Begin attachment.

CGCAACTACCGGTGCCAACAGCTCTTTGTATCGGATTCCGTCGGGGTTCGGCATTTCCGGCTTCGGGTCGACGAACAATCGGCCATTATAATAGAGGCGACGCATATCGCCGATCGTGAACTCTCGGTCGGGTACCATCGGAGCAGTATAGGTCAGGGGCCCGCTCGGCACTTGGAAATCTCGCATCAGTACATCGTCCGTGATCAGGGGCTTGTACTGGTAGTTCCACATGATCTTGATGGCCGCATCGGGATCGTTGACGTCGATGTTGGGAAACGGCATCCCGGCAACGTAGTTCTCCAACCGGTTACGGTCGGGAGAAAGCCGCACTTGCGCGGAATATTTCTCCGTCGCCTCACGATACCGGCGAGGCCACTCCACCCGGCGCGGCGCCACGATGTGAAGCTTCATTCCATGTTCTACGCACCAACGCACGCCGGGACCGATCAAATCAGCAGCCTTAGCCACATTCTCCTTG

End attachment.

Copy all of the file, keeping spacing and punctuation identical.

CGCAACTACCGGTGCCAACAGCTCTTTGTATCGGATTCCGTCGGGGTTCGGCATTTCCGGCTTCGGGTCGACGAACAATCGGCCATTATAATAGAGGCGACGCATATCGCCGATCGTGAACTCTCGGTCGGGTACCATCGGAGCAGTATAGGTCAGGGGCCCGCTCGGCACTTGGAAATCTCGCATCAGTACATCGTCCGTGATCAGGGGCTTGTACTGGTAGTTCCACATGATCTTGATGGCCGCATCGGGATCGTTGACGTCGATGTTGGGAAACGGCATCCCGGCAACGTAGTTCTCCAACCGGTTACGGTCGGGAGAAAGCCGCACTTGCGCGGAATATTTCTCCGTCGCCTCACGATACCGGCGAGGCCACTCCACCCGGCGCGGCGCCACGATGTGAAGCTTCATTCCATGTTCTACGCACCAACGCACGCCGGGACCGATCAAATCAGCAGCCTTAGCCACATTCTCCTTG